Also, figure out exactly how much you will need in an emergency fund to cover you in case of unemployment. If your nest egg isn’t quite there yet, create a plan to get it to where it needs to be.

A lot of people have a side hustle already going in case they lose their job. It’s something that will provide a little extra income while they are unemployed. Some side hustles can even be ramped up to a full-time business if the need arises. It’s just one more reason why having a side hustle is a great idea because it offers a small measure of insurance.

It won’t catch everything.

Our plans aren’t perfect, and they’re subject to revision. I try to look them over every few months and update them with anything that changes with our situation.

Unfortunately, the universe of emergencies is far greater than our imagination. We’ve had plenty of unforeseen emergencies, like when a heating pipe burst a few years ago. Several rooms in our house were flooded and our homeowner’s insurance covered the repairs. What we did learn is that our plan needed to be amended with a page of “emergency contacts,” similar to the refrigerator magnets we used to have for Fire, Ambulance, and Police.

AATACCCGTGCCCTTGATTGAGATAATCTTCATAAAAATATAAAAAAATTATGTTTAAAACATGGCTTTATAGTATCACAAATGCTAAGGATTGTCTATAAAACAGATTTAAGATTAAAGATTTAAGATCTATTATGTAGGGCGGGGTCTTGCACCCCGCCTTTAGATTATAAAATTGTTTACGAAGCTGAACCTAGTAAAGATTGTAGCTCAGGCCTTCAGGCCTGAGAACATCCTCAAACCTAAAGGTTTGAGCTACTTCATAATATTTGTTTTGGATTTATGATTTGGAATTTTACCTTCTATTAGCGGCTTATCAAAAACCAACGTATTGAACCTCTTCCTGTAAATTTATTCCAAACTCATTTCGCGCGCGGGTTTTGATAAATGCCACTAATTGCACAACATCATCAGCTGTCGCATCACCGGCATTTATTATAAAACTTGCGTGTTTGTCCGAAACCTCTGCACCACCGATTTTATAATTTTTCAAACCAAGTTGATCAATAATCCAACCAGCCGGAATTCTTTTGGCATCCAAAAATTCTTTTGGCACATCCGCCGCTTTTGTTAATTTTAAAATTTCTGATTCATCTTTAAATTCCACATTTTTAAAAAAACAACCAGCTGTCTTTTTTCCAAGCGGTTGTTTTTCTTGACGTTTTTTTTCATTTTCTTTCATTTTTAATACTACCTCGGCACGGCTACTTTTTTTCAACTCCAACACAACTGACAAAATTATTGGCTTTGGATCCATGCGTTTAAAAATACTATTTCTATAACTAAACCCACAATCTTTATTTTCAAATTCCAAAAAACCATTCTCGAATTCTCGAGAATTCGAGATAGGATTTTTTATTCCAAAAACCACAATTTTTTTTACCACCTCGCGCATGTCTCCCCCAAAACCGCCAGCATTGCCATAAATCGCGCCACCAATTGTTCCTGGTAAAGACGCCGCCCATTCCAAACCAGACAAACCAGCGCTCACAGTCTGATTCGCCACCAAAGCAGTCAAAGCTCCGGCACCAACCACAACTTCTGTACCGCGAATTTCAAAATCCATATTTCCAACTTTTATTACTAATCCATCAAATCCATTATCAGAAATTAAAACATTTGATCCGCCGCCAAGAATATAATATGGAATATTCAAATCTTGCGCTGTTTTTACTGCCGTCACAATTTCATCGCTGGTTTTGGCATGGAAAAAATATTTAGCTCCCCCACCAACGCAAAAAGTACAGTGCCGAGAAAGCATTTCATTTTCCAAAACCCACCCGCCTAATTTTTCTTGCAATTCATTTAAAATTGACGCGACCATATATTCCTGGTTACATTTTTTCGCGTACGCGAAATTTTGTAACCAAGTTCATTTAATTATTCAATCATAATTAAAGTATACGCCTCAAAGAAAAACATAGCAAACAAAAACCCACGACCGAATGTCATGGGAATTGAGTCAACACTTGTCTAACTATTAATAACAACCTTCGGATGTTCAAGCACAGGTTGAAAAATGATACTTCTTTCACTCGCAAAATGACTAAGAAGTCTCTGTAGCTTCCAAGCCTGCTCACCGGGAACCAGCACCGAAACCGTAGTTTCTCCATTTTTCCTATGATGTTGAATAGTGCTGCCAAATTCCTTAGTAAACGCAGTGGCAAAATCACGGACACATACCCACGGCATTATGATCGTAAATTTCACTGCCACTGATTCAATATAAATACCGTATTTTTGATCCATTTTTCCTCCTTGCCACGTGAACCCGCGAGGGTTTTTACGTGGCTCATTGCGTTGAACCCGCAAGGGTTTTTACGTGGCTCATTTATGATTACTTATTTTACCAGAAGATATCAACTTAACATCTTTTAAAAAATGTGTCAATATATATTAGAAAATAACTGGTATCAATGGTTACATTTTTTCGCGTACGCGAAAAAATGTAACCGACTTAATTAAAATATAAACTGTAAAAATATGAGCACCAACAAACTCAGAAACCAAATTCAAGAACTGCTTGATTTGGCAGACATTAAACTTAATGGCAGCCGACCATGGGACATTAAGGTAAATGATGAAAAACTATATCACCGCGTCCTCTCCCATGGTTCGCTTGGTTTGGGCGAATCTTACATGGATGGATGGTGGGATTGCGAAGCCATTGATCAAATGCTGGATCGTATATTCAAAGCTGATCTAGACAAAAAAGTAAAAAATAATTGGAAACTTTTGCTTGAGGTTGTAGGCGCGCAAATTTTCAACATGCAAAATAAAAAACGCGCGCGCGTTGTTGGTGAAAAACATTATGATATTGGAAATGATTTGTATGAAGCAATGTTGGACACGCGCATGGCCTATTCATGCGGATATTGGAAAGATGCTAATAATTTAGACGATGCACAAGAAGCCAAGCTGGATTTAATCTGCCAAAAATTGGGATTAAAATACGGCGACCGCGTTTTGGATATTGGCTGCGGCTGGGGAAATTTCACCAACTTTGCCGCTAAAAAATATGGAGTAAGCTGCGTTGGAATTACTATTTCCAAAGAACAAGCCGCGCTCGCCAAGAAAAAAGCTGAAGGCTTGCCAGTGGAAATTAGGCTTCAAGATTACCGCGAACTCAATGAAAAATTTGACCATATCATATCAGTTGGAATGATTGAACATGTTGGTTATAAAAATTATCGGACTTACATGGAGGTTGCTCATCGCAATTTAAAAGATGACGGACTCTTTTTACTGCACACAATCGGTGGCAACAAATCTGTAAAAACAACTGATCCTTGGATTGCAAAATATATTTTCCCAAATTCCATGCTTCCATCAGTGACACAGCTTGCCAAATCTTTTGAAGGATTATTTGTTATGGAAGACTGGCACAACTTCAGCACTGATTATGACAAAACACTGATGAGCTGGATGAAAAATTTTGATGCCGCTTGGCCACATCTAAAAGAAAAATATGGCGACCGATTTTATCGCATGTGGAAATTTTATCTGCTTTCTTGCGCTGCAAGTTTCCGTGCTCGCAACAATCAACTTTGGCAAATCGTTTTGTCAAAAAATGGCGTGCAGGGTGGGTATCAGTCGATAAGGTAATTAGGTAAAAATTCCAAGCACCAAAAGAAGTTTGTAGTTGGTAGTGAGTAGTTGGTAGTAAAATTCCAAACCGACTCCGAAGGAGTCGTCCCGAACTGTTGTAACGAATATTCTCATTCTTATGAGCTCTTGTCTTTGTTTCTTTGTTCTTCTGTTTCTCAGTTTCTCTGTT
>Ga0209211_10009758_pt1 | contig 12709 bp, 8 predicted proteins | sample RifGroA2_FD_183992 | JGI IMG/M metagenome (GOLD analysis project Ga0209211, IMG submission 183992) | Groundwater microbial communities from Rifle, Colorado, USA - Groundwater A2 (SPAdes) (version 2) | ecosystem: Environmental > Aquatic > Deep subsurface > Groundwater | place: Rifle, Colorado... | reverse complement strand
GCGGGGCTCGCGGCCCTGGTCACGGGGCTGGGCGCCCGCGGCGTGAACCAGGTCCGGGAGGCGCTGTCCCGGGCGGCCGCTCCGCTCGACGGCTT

For every major “system,” make sure you have contact information for someone you can call for help. This includes insurance agents, contractors, financial advisors, lawyers, religious leaders, or other professionals who can help you navigate an unforeseen emergency.

And hey, sometimes, the best plan is to call a friend!

If you need a place to save your emergency fund, go to and take a look at their Ally Bank Online Savings Accounts. They have a feature called “buckets” that can help you organize your savings goals.

And if you want more tips on how to better manage your money, please visit my website

Guest Voices next to a speech bubble

Headshot of Jim WangJim Wang is the founder of personal finance blog Wallet Hacks. He uses his engineering background to demystify complicated financial topics to help you achieve your goals. Jim has been featured in The New York Times, The Baltimore Sun, Entrepreneur magazine, and more. He lives in Maryland with his lovely wife and four children.